About Us | Help Videos | Contact Us | Subscriptions

Members of ASA, CSSA, and SSSA: Due to system upgrades, your subscriptions in the digital library will be unavailable from May 15th to May 22nd. We apologize for any inconvenience this may cause, and thank you for your patience. If you have any questions, please call our membership department at 608-273-8080.


Institutional Subscribers: Institutional subscription access will not be interrupted for existing subscribers who have access via IP authentication, though new subscriptions or changes will not be available during the upgrade period. For questions, please email us at: queries@dl.sciencesocieties.org or call Danielle Lynch: 608-268-4976.



This article in AJ

  1. Vol. 68 No. 1, p. 146-148
    Received: June 14, 1975

Request Permissions


Amino Acid Content in Wild Rice (Zizania Aquatica L.) Grain1

  1. E. A. Oelke2



Wild rice (Zizania aquatica L.), until recently only harvested from natural stands, is now being cultivated in the upper-midwestern U.S. and southern Canada. Thus, it is becoming a more common food. The objective was to determine the amino acid composition of the protein in wild rice grain.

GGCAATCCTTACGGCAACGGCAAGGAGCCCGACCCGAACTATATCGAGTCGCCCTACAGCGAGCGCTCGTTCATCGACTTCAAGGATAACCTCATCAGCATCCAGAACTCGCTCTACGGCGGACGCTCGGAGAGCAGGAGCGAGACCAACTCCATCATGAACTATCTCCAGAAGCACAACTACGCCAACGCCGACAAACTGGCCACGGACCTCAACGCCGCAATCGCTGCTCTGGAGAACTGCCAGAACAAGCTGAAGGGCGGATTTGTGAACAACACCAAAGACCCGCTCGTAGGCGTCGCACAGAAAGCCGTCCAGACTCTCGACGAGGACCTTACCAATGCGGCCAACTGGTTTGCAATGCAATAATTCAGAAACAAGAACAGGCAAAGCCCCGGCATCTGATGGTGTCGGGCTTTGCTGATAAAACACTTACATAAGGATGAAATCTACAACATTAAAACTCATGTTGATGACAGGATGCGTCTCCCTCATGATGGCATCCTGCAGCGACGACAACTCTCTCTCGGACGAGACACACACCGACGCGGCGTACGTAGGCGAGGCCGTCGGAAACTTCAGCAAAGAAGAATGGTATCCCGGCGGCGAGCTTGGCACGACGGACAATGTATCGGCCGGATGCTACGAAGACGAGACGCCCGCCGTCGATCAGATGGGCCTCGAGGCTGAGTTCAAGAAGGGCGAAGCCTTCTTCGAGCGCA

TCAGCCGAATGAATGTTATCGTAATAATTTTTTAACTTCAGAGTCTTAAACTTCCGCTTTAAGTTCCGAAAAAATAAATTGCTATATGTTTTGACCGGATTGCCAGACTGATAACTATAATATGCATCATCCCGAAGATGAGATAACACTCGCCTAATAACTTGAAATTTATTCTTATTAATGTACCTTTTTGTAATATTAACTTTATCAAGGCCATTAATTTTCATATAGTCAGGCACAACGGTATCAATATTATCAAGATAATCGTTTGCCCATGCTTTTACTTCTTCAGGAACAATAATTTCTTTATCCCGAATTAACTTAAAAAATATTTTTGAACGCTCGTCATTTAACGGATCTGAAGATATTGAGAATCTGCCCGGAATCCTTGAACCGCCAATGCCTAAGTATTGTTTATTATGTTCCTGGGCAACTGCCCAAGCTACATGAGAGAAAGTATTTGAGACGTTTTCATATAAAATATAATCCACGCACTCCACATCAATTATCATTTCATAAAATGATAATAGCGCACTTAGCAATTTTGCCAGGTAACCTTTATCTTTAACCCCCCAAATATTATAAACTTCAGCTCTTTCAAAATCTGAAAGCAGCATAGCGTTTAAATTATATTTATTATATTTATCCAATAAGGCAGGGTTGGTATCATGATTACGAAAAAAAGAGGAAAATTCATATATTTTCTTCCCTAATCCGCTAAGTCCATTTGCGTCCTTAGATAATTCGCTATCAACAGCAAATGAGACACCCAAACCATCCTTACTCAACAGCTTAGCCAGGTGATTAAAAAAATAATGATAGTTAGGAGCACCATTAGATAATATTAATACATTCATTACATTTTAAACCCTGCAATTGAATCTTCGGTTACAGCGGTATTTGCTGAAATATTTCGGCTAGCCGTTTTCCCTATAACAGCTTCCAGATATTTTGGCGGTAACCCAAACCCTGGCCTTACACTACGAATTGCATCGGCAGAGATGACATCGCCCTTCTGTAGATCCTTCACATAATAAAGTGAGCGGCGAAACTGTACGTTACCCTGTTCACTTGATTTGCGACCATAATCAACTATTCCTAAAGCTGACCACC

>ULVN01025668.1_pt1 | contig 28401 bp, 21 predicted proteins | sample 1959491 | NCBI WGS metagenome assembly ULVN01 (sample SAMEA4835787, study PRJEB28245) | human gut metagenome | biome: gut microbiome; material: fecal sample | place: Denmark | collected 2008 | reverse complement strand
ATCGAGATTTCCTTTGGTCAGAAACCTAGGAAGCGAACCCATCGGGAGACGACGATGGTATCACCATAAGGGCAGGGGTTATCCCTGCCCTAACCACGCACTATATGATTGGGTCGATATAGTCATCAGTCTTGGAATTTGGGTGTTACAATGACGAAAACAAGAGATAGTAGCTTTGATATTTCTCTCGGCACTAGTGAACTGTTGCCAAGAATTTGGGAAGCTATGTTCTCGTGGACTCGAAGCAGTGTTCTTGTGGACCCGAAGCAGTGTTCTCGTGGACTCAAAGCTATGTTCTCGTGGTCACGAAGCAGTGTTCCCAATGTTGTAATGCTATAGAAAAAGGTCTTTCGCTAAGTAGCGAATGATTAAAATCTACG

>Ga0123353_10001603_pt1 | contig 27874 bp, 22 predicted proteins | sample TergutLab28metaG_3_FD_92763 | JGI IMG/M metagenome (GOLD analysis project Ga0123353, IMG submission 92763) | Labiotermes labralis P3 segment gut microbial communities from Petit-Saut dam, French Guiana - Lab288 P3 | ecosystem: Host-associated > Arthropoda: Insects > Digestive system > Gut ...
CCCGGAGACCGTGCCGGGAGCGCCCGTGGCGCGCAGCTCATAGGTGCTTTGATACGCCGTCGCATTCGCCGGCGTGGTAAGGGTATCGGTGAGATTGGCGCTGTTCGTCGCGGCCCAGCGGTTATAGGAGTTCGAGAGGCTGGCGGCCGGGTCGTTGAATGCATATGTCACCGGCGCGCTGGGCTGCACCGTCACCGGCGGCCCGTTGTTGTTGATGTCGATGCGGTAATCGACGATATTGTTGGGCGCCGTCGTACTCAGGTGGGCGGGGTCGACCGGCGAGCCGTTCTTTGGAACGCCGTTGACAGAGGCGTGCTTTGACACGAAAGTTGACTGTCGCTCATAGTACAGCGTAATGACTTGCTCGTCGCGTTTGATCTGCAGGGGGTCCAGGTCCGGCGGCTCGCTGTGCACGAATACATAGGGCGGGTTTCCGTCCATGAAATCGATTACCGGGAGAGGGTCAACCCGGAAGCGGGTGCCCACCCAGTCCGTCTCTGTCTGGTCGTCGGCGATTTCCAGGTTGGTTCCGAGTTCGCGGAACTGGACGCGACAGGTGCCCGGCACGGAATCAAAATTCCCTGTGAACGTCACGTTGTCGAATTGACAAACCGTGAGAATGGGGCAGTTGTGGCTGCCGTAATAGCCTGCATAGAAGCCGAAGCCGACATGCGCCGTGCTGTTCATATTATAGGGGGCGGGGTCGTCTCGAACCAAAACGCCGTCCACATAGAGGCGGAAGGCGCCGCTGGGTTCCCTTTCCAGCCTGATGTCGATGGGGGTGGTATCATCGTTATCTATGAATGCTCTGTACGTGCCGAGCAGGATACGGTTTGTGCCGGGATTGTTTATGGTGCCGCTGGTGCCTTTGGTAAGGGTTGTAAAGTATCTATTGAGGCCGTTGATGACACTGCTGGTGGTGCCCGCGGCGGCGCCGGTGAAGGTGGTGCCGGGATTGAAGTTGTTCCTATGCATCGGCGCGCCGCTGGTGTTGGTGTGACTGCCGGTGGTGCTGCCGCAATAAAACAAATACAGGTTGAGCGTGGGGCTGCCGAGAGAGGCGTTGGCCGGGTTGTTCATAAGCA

The content of 17 amino acids and protein percentage of five grain samples of wild rice grown in Minnesota were determined and compared to hard red spring wheat (Friticum aestivum L. em. Thell.) and spring oat groats (Avena sativa L.).

The wild rice grain tested had nearly twice the percentage. of the amino acids alanine, arginine, aspartic, lysine, and methionine than wheat grain. Wheat grain had about twice the percentage of cystine, glutamic acid, and proline amino acids as wild rice grain. The nine essential amino acids tested comprised 32.1 and 45.1% of the total amino acids in wheat and wild rice grain, respectively. The protein percentage was 17.1 for wheat grain and 14.2 for wild rice grain.

Generally the percentages of amino acids tested were similar for wild rice grain and oat groats except for slightly higher percentages of alanine, arginine, aspartic, and methionine in wild rice grain. Oat grain had higher percentages of cystine and glutamic acid than wild rice grain. The nine essential amino acids tested comprised 42.0 aml 45.1% of the total amino acids in oat groats and wild rice grain, respectively. The protein percentage in eat groats was 16.5% compared to 14.2% in wild rice grain.

  Please view the pdf by using the Full Text (PDF) link under 'View' to the left.

Copyright © .